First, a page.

by Carmina Masoliver
Whilst living in Spain – though I have missed my loved ones – what I have missed most is the abundance of poetry and arts nights you can find in London. It wasn’t long before I arrived in Córdoba that I went in search of events. I saw an old poster for a “Poetry Slam” at the Jazz Café, but it didn’t appear to exist any more. I then stumbled upon Mujeres Poetas Internacional. I contacted founder Jael Uribe, from the Dominican Republic, and she soon responded and contacted the organisers in Córdoba, and even translated four of my own poems into Spanish.
I corresponded with Sergio Perez Rodrigeuz and Maria Pizarro, organisers of the Grito de Mujer at which I was booked to read. I emailed in Spanish, which perhaps led them to believe I could speak Spanish, which is certainly not the case (writing =/=speaking). There were awkward moments, such as me not realising a group photograph included me and having it retaken, and me staring blankly when trying to discuss the proceedings (thankfully an audience member with some English skills stepped in). But for a night of poetry where I could only pick out a few words, it showed that poetry was well and truly alive in Spain.Continue Reading
by Paige Selby-Green
TW: sexual assault, rape.
It’s time we talked about sex. Or, actually – it’s time we talked about how we talk about sex. For people who put sex in every conceivable form of media, we get awfully squeamish when it comes to talking about it like grown-ups. We’d rather let ways of talking about sex remain unchanged for decades than update them to be less 1950s and a lot more healthy.
Let’s get to the point: how is it that the same species that can build spaceships and write masterpieces such as Hamilton came up with the phrase “the right to mate?” And why is it still in common use?Continue Reading
by Emmanuel Agu
In the three years since the origin of Black Lives Matter campaigning- we as a people have plenty to be thankful for.
Amongst the continuous protests against non-indictments of cops who slaughter us; despite being refused entry to the venues that play our music and profit from our culture, we have made progress.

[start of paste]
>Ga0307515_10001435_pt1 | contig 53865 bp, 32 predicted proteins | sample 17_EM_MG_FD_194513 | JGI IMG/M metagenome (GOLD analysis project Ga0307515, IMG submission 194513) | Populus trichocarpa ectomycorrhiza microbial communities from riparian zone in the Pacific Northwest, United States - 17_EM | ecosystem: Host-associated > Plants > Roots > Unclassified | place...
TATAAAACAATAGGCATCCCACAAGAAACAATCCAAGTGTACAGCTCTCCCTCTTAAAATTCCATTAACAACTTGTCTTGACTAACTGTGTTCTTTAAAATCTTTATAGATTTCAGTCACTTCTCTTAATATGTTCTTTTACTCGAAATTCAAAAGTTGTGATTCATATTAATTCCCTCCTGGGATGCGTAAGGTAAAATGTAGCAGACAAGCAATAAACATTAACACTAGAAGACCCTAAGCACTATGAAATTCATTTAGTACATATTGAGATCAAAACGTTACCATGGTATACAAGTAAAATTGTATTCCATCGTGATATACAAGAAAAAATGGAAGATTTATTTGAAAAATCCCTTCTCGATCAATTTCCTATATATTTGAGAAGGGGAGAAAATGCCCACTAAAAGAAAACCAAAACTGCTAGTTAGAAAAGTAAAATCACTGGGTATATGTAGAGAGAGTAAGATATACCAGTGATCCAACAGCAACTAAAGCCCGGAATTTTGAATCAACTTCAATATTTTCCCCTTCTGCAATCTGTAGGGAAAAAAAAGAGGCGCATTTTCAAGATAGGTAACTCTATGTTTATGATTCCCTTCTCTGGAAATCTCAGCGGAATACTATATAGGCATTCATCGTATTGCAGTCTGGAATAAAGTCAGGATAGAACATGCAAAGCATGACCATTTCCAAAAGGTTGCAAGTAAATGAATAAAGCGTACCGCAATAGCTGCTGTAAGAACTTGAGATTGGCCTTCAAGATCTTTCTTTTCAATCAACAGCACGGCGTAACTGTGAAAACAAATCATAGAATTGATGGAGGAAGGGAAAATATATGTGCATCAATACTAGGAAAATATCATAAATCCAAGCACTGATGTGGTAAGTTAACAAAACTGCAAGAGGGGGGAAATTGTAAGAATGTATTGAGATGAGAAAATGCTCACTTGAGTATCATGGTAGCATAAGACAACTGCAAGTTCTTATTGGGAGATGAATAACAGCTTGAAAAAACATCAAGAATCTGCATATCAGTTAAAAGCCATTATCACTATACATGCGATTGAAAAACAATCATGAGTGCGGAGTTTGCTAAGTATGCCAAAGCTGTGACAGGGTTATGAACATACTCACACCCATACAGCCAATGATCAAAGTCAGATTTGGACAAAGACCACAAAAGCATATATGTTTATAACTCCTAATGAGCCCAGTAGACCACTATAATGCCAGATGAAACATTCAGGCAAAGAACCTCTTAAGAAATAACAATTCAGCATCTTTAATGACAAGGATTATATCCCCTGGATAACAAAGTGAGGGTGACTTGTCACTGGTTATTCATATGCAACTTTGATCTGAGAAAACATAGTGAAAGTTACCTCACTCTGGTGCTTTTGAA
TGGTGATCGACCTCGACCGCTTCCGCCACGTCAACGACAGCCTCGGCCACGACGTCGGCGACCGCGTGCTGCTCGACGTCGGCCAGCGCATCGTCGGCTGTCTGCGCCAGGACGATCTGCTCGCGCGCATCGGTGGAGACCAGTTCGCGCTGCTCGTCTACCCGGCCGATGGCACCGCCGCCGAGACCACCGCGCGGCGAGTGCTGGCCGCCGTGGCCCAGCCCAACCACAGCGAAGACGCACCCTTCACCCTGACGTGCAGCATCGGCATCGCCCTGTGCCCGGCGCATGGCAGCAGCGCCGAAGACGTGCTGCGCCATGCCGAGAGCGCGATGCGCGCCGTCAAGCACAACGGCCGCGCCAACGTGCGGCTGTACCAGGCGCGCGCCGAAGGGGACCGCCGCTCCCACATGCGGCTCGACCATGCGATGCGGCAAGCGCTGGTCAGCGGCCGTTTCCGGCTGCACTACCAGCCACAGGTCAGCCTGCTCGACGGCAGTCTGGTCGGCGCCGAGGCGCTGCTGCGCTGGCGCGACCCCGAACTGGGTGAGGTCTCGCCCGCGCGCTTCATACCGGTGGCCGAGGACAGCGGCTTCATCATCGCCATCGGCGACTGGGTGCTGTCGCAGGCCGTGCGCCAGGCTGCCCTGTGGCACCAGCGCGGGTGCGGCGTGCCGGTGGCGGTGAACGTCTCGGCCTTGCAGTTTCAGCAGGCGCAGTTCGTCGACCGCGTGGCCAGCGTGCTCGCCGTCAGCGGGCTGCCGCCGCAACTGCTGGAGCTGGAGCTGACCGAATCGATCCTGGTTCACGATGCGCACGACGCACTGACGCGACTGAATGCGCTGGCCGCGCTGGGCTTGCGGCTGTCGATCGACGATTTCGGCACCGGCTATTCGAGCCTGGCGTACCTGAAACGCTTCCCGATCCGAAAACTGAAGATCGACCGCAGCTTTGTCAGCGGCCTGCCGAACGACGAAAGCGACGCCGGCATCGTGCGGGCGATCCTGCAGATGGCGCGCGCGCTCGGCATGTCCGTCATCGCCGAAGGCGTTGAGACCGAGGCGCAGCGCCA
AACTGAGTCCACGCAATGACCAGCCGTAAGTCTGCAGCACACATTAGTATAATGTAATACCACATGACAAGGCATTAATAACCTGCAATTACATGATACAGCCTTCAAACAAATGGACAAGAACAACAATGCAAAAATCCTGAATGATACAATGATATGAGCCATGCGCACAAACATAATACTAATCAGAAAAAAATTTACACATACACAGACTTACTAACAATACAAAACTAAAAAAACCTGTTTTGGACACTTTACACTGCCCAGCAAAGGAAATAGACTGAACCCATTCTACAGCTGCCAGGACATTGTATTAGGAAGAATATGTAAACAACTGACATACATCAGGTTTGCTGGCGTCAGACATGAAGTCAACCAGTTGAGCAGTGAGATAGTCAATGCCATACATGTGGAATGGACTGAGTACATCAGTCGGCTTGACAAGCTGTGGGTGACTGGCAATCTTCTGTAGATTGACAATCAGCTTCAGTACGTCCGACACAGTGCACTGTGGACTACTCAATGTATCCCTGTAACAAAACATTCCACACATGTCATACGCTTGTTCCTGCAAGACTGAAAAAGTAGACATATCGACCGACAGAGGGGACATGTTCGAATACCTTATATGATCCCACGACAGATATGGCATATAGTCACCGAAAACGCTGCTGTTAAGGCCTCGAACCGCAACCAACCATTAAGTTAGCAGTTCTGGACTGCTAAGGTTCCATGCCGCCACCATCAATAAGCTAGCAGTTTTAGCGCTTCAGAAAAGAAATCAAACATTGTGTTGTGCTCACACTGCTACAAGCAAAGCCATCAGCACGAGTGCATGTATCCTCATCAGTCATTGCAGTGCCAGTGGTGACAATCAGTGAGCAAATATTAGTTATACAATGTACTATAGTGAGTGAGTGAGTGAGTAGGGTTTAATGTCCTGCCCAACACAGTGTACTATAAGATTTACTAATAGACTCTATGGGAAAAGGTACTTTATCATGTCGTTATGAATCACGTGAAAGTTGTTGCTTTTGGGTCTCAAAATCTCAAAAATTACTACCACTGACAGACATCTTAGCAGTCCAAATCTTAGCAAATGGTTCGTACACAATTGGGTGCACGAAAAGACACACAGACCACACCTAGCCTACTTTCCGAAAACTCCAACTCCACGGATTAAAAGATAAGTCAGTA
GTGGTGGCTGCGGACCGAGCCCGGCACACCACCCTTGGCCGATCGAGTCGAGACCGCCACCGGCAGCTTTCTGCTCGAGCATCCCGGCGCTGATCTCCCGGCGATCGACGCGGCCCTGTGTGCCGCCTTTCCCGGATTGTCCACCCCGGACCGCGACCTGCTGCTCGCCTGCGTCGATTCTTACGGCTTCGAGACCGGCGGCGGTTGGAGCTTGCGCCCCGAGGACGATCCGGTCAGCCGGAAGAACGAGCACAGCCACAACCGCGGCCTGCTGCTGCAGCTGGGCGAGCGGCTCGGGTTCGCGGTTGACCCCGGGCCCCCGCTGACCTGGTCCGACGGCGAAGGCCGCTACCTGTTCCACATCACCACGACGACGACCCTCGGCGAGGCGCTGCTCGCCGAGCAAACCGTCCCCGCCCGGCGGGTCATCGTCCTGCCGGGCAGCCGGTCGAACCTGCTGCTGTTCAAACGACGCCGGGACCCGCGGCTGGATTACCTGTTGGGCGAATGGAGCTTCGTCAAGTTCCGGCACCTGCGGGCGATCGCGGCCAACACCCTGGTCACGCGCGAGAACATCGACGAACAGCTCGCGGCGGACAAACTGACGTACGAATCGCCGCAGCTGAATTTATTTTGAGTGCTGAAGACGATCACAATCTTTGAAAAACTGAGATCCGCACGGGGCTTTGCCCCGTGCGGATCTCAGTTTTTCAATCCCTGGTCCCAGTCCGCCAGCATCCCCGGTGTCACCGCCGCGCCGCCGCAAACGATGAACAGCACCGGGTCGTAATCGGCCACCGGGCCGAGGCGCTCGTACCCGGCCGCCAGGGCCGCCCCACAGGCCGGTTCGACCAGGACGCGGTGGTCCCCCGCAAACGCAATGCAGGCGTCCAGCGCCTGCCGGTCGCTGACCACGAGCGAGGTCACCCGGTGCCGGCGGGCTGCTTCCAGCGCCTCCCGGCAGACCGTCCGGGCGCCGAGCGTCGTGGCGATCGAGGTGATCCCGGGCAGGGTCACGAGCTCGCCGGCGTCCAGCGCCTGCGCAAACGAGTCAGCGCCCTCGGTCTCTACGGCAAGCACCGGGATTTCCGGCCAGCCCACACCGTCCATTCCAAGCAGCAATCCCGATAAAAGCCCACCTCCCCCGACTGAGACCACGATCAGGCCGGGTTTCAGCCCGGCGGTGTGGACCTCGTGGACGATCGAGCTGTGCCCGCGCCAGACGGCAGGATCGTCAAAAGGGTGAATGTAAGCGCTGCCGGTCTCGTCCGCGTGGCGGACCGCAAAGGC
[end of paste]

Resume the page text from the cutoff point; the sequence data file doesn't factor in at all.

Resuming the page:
The movement only gains further ground each day: the suffering of our people is openly documented for all to see, and pioneering individuals in the movement are meeting with possible presidential candidates. The most important achievement of the movement lies in the renewed energy within a generation. Though it is often exhausting hearing the same harrowing accounts; to continuously explain valid theory and personal lived experiences to voices that will attempt to silence you- I am firm in the belief that the only way we can initiate radical change within structured oppression is through continuous and accessible discourse.
Content Warning: discussions of sexual violence and victim blaming
By Jo Swo
Just like how a teacher is expected to have a clear understanding of the subject their teaching, police should have a clear understanding of the crimes they are fighting. How else can you identify the crime and help the victim? This is a very simple analogy to a very complicated issue: rape and sexual assault. The factors that protect rape and rapists are the same that perpetuate rape culture; victim blaming, lack of education, and the fallibility of consent. Over the last year I have been troubled with the Norfolk Constabulary’s attitudes towards consent and their continual victim blaming. During Fresher’s week a police officer took a photo of an incapacitated student who was slumped on Price of Wales Road, covered in vomit and unconscious, which was then uploaded onto Twitter with the hashtag ‘KnowYourLimits’ and @ing UEA and the Student’s Union.